Whichever party wins the next election, there is a growing risk they will be faced with a destabilising world that demands immediate top-level attention. Would Labour be up to the foreign policy tasks that lie ahead?
In a worst case scenario, by late 2024 there could be a perfect storm of international crises: a Middle East riven by division as no progress is made on an Israel-Palestine peace process, while Iran becomes more assertive abroad as things get worse at home; a Ukraine war in which, through sheer attrition, Russia is beginning to get the upper hand; escalating tension over Taiwan and between China and India; growing floods of refugees from disintegrating states in Africa and the Middle East; the collapse of Argentina’s economy and a world tipping into economic recession; and to top it all, a Trump victory in the US presidential election. It could look quite ugly.
Britain would be poorly placed to cope. On the economic and political sidelines of Europe thanks to Brexit, with a shrunken aid budget and struggling trade, the country’s main international contribution is currently in the realm of security, through NATO. But weak economic growth and spending cuts would leave Britain’s military unable to project much power overseas – saddled with the costs of two unaffordable aircraft carriers, slow procurement of next-generation equipment, and a shrinking army.
So foreign policy will not be easy for an incoming government. Of course, Labour is used to this. In 1945, the war was won – but the economy was wrecked, the government broke and the empire disintegrating, all against the backdrop of a looming Cold War. In 1964, an ever-less competitive economy and a precipitous retreat from empire had been capped by France’s refusal to let Britain into the Common Market. Only in 1997 was the world relatively benign.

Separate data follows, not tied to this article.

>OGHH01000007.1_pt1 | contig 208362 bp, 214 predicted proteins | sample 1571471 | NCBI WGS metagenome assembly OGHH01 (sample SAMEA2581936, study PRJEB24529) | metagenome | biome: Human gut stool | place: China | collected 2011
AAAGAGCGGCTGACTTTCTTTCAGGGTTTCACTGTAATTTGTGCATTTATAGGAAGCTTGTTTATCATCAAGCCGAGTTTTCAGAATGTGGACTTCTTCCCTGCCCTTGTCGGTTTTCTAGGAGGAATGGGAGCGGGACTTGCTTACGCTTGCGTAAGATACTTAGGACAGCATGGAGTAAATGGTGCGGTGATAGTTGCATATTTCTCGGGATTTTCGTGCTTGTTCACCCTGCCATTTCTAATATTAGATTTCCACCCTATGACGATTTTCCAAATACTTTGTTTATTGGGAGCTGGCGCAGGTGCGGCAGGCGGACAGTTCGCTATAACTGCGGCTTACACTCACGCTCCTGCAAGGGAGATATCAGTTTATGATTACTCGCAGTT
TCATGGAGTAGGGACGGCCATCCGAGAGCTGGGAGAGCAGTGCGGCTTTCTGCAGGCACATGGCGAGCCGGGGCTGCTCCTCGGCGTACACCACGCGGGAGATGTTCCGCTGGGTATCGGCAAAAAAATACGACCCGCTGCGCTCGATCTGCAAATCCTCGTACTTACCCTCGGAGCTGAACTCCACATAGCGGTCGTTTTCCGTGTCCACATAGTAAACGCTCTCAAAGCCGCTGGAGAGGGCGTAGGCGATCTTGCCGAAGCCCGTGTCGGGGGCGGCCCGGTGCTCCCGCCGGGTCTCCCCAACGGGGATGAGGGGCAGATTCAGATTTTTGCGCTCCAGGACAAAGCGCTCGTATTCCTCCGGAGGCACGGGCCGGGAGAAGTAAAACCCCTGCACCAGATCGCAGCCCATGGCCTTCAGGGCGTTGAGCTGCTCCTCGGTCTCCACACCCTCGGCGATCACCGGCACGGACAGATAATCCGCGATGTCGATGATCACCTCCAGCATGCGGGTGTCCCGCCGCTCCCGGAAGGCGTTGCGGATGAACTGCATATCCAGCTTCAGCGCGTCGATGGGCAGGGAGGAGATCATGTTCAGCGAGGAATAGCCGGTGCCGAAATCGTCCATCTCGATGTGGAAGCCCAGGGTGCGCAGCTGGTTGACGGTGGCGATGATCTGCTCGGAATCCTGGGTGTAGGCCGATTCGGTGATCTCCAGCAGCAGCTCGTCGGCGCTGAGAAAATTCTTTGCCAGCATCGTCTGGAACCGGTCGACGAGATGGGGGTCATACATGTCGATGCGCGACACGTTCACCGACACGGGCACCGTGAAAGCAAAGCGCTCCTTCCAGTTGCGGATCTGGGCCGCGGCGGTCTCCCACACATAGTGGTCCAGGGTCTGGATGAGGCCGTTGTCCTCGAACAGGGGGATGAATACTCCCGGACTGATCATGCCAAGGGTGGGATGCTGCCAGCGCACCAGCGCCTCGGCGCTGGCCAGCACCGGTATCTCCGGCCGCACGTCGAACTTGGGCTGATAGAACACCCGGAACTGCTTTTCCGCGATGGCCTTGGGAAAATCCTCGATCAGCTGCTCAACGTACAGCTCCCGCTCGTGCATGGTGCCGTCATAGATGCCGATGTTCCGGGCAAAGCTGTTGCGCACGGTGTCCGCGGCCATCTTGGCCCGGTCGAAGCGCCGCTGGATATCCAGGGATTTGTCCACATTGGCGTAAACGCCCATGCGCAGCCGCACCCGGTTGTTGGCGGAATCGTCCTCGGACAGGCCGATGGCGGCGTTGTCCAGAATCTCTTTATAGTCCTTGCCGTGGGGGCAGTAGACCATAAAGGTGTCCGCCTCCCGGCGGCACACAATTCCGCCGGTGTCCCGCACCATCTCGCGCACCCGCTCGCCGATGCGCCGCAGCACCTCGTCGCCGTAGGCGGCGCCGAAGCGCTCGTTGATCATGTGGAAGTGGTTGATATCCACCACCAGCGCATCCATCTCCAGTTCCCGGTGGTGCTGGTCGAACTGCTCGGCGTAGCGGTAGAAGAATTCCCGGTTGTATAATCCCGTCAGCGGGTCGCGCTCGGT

But the capacity of today’s Labour party to handle foreign policy has been weakened during its years out of power. A paper by Professor Azeem Ibrahim in 2022 concluded that “the Labour party risks entering government unprepared and without the capacity to make significant foreign policy decisions”, a judgement repeated earlier this year.
To be effective internationally, Labour needs an experienced team, a clear policy, and good global connections. How do they match up?
Most British prime ministers arrive in No 10 giving top priority to their domestic agenda, but find themselves ineluctably dragged into foreign crises, summits and controversies. This is almost inevitable: the major international issues that affect Britain – relations with the US, Europe and China, Russia’s war with Ukraine, Middle East peace, managing the global economy – require attention at the very top of government. Much of this cannot be delegated, so it is best to plan for it in advance.
Keir Starmer’s international experience derives mainly from his human rights work and role as DPP, a position with a more global remit than you might think – I met him on a visit to Ghana in 2010, for example, when he was investigating a commercial corruption case. This year he has begun to enhance this experience, visiting Berlin in July to meet Chancellor Scholz; The Hague and Montreal in September, meeting Trudeau and other progressive leaders; and Paris the same month to meet President Macron. He also reportedly speaks regularly to Barack Obama.
But he needs people around him with experience of doing foreign policy in practice. Both the Labour front bench and Starmer’s chief advisers are short on international experience. Hilary Benn served as International Development Secretary from 2003–7; Anneliese Dodds was a respected chair of the European Parliament’s committee on economic and monetary affairs whilst serving as an MEP; Nick Thomas-Symonds taught US politics at Oxford; Chi Onwurah has a long-term interest in Africa; Emily Thornberry was shadow Foreign Secretary from 2016–2020; and a number of MPs maintain close links with the south Asian subcontinent. There is useful experience in the Lords too, where Lords Robertson, Mandelson and Baroness Ashton have all filled top international jobs. But none of these figures are currently in foreign policy roles.